• Lee, K., & Brett, C. (2014). A critical discourse analysis: Reconceptualising online distance learning through a Foucauldian lens. Paper presented at the Proceedings of the 9th International Conference on Networked Learning 2014.
  • Lizie, A., Stewart, C., & Avila, G. (2004, July 24–30). Cultural dimensions of the digital divide: Information and Communication Technologies (ICT) and Brockton’s Cape Verdeans. Communication and Technology Policy Division 2004 International Association for Media and Communications Research Conference, Porto Alegre, Brazil.
  • Mills, S. (2004). Discourse: The new critical idiom. London, U.K.: Routledge.
  • Myers, M. (2002). Between theory, method, and politics: Positioning of the approaches to CDA. In R. Wodak & M. Myers (Eds.), Methods of critical discourse analysis (pp. 14–31). London, U.K.: SAGE.
  • Ndenge, K. (2013). Analysing Cameroon government’s ICT policy documents and trainee teachers’ perception of ICT in education policy implementation using critical discourse analysis. Paper presented at the Pan-Commonwealth Forum 7 (PCF7).
  • Ng’ambi, D. (2008). A critical discourse analysis of students anonymous online postings. International Journal of Information and Communication Technology Education, 4(3), 31–39.
  • Norton, B. (2000). Identity and language learning: Gender, ethnicity and educational change. Harlow, U.K.: Pearson Education.
  • Pennycook, A. (2001). Critical applied linguistics: A critical introduction. Mahwah, NJ: Lawrence Erlbaum.
  • Rambe, P. (2012). Critical discourse analysis of collaborative engagement in Facebook postings. Australasian Journal of Educational Technology, 28(2), 295–314.
  • Rogers, R. (2004). An introduction to critical discourse analysis in education. Mahwah, NJ: Lawrence Erlbaum.
  • Rogers, R., Schaenen, I., Schott, C., O’Brien, K., Trigos-Carrillo, L., Starkey, K., & Chasteen, C. (2016). Critical discourse analysis in education: A review of the literature, 2004 to 2012. Review of Educational Research, 86(4), 1192–1226.
  • Roode, D., Speight, H., Pollock, M., & Webber, R. (2004, June 14). Its not the digital divide—Its the socio-techno divide! Paper presented at the 12th European conference on Information Systems Turka.
  • Sasseville, B. (2004). Integrating information and communication technology in the classroom: A comparative discourse analysis. Canadian Journal of Learning Technology, 30(2).
  • Schlebusch, C. L. (2017). Computer anxiety, computer self-efficacy and attitudes towards the Internt at of first year students at a South African University of Technology. African Education Review, 15(3), 72–90.
  • Stahl, B. (2004, August). Whose discourse? A comparison of the Foucauldian and Habermasian concepts of discourse in critical is research. Paper presented at the Proceedings of the tenth Americas Conference on Information Systems, New York.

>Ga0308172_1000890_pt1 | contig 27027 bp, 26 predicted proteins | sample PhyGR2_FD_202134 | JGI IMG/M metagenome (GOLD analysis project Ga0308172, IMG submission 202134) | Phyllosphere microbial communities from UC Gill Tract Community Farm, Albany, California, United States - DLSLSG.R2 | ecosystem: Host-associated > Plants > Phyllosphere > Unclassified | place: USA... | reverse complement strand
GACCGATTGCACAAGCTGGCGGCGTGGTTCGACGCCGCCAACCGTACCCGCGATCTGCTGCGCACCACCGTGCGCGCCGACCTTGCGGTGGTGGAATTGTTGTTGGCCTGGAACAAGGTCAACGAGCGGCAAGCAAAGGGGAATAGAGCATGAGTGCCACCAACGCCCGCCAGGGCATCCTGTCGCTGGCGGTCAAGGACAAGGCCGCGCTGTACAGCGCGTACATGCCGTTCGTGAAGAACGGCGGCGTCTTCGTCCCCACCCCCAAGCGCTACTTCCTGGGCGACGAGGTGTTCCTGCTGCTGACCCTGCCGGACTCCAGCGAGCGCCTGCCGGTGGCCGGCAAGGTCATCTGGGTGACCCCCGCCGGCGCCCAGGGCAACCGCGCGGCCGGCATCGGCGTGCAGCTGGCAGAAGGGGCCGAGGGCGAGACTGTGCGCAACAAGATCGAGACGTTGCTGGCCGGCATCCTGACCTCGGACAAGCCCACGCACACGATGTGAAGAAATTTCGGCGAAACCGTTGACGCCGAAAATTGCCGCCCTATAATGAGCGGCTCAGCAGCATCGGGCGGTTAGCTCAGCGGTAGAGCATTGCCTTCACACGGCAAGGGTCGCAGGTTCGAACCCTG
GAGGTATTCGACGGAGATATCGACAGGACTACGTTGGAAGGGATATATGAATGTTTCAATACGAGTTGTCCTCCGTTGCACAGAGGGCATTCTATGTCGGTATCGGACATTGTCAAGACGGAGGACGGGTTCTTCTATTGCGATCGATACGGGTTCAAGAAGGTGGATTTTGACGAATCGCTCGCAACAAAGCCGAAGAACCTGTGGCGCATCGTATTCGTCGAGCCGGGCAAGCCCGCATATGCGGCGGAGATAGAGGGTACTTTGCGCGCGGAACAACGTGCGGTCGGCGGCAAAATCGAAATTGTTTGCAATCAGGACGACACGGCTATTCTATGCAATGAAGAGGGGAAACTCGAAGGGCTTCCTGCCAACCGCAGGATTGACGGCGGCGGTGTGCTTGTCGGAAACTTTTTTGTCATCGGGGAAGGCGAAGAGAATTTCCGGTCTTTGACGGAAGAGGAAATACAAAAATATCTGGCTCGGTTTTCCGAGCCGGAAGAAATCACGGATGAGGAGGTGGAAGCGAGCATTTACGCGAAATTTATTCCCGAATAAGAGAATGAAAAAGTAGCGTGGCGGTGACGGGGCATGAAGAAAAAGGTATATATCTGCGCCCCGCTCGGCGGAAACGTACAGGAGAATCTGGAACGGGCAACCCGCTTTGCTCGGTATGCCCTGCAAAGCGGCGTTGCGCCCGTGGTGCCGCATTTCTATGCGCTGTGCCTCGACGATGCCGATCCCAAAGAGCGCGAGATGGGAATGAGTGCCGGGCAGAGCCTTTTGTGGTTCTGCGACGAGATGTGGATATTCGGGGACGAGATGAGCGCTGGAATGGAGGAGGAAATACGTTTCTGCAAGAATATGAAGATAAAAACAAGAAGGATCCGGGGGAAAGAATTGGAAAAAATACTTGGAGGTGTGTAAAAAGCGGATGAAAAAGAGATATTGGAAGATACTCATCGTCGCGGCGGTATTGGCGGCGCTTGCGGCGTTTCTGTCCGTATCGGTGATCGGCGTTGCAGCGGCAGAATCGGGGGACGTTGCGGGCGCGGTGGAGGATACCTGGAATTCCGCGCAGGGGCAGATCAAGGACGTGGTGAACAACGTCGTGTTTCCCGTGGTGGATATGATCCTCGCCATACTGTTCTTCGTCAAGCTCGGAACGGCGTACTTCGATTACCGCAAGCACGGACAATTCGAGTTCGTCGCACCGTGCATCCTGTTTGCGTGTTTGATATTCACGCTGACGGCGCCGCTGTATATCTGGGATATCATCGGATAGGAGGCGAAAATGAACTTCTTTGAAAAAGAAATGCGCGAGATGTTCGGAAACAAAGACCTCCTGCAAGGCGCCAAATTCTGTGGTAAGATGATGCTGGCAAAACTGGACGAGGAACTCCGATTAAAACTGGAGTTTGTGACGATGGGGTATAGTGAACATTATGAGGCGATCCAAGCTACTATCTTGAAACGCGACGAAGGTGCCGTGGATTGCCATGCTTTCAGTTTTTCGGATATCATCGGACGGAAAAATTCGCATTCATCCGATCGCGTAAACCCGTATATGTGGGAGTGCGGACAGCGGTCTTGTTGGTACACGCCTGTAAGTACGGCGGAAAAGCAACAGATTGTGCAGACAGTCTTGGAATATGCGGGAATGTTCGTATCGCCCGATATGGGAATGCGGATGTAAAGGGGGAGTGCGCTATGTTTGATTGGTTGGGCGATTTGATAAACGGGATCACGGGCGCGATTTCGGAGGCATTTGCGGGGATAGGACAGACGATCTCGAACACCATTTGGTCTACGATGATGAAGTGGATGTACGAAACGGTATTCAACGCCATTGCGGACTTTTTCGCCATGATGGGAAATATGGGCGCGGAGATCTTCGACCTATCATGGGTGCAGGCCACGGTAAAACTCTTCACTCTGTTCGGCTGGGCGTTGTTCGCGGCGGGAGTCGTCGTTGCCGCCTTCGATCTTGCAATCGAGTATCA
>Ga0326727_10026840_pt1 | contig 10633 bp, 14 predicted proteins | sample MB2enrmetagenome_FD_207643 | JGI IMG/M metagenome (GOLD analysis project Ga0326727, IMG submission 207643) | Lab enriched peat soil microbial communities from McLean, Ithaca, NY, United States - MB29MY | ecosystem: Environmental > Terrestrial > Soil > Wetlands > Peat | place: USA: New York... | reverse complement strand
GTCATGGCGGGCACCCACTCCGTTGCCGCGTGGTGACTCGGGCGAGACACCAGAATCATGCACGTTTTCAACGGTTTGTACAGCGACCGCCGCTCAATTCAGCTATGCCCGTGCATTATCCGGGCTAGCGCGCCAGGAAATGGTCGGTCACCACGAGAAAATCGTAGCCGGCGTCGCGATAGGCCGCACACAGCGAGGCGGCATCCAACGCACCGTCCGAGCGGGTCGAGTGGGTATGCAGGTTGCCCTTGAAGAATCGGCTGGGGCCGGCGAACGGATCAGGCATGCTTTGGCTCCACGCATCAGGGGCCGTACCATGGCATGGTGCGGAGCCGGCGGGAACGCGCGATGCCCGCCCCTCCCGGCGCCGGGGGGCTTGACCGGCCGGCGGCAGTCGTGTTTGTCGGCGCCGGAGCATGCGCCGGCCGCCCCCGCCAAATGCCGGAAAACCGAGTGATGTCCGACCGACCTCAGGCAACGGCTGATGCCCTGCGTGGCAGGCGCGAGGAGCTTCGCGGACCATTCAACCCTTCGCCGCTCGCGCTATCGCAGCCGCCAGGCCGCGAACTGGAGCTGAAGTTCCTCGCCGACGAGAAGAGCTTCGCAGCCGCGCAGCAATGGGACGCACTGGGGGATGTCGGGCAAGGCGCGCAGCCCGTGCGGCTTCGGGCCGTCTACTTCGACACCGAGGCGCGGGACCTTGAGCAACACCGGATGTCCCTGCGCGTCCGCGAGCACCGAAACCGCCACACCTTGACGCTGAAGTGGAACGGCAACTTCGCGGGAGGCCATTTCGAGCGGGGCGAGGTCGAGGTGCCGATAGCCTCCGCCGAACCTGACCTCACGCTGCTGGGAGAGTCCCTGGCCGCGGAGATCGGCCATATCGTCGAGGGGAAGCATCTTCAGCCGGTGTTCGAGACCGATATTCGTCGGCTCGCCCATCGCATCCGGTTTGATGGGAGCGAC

• Stahl, B. (2008). Empowerment through ICT: A critical discourse analysis of the Egyptian ICT policy. In C. Avgerou, M. L. Smith, & P. van der Besselaar (Eds.), Social dimensions Of information and communication technology policy. IFIP International Federation for Information Processing (vol. 282, pp. 161–177). Boston, MA: Springer.
  • Stahl, B. (2009). Critical research and ethics. In C. Brooke (Ed.), Critical research in information systems (pp. 25–40). Oxford, U.K.: Elsevier.
  • Thompson, M. (2004). ICT, power, and developmental discourse: A critical view. Electronic Journal on Information Systems in Developing Countries, 20(4), 1–25.
  • Trauth, E., & Howcroft, D. (2006). Social inclusion and the information systems field: Why now? In E. Trauth, D. Howcroft, T. Butler, B. Fitzgerald, & J. D. Gross (Eds.), Social inclusion: Societal and organisational implications for information systems (pp. 347–364). Boston, MA: Springer.
  • van Dijk, T. (1993). Editor’s foreword. Discourse and Society, 4, 131–142.
  • van Dijk, T. (1997). Discourses as structure and process. London, U.K.: SAGE.
  • van Dijk, T. (2001). Multidisciplinary CDA: A plea for diversity. In R. Wodak & M. Myers (Eds.), Methods of critical discourse analysis. London, U.K.: SAGE.
  • Wagid, Z., & Wagid, F. (2016). Examining digital technology for (higher) education through action research and critical discourse analysis. South African Journal of Higher Education, 30(1), 265–284.
  • Weiss, G., & Wodak, R. (2003). Introduction: Theory, interdisciplinarity and critical discourse analysis. In G. Weiss & R. Wodak (Eds.), Critical discourse analysis: Theory and interdisciplinarity (pp. 1–34). New York, NY: Palgrave Macmillan.
  • Wodak, R. (1989). Language, power, and ideology: Studies in political discourse Amsterdam, The Netherlands: J. Benjamins.
  • Wodak, R., & Myers, M. (2001). Methods of critical discourse analysis. London, U.K.: SAGE.
  • Zheng, Y., & Walsham, G. (2008). Inequality of what? Social exclusion in the e-society as capability deprivation. Information Technology & People, 21(3), 222–243.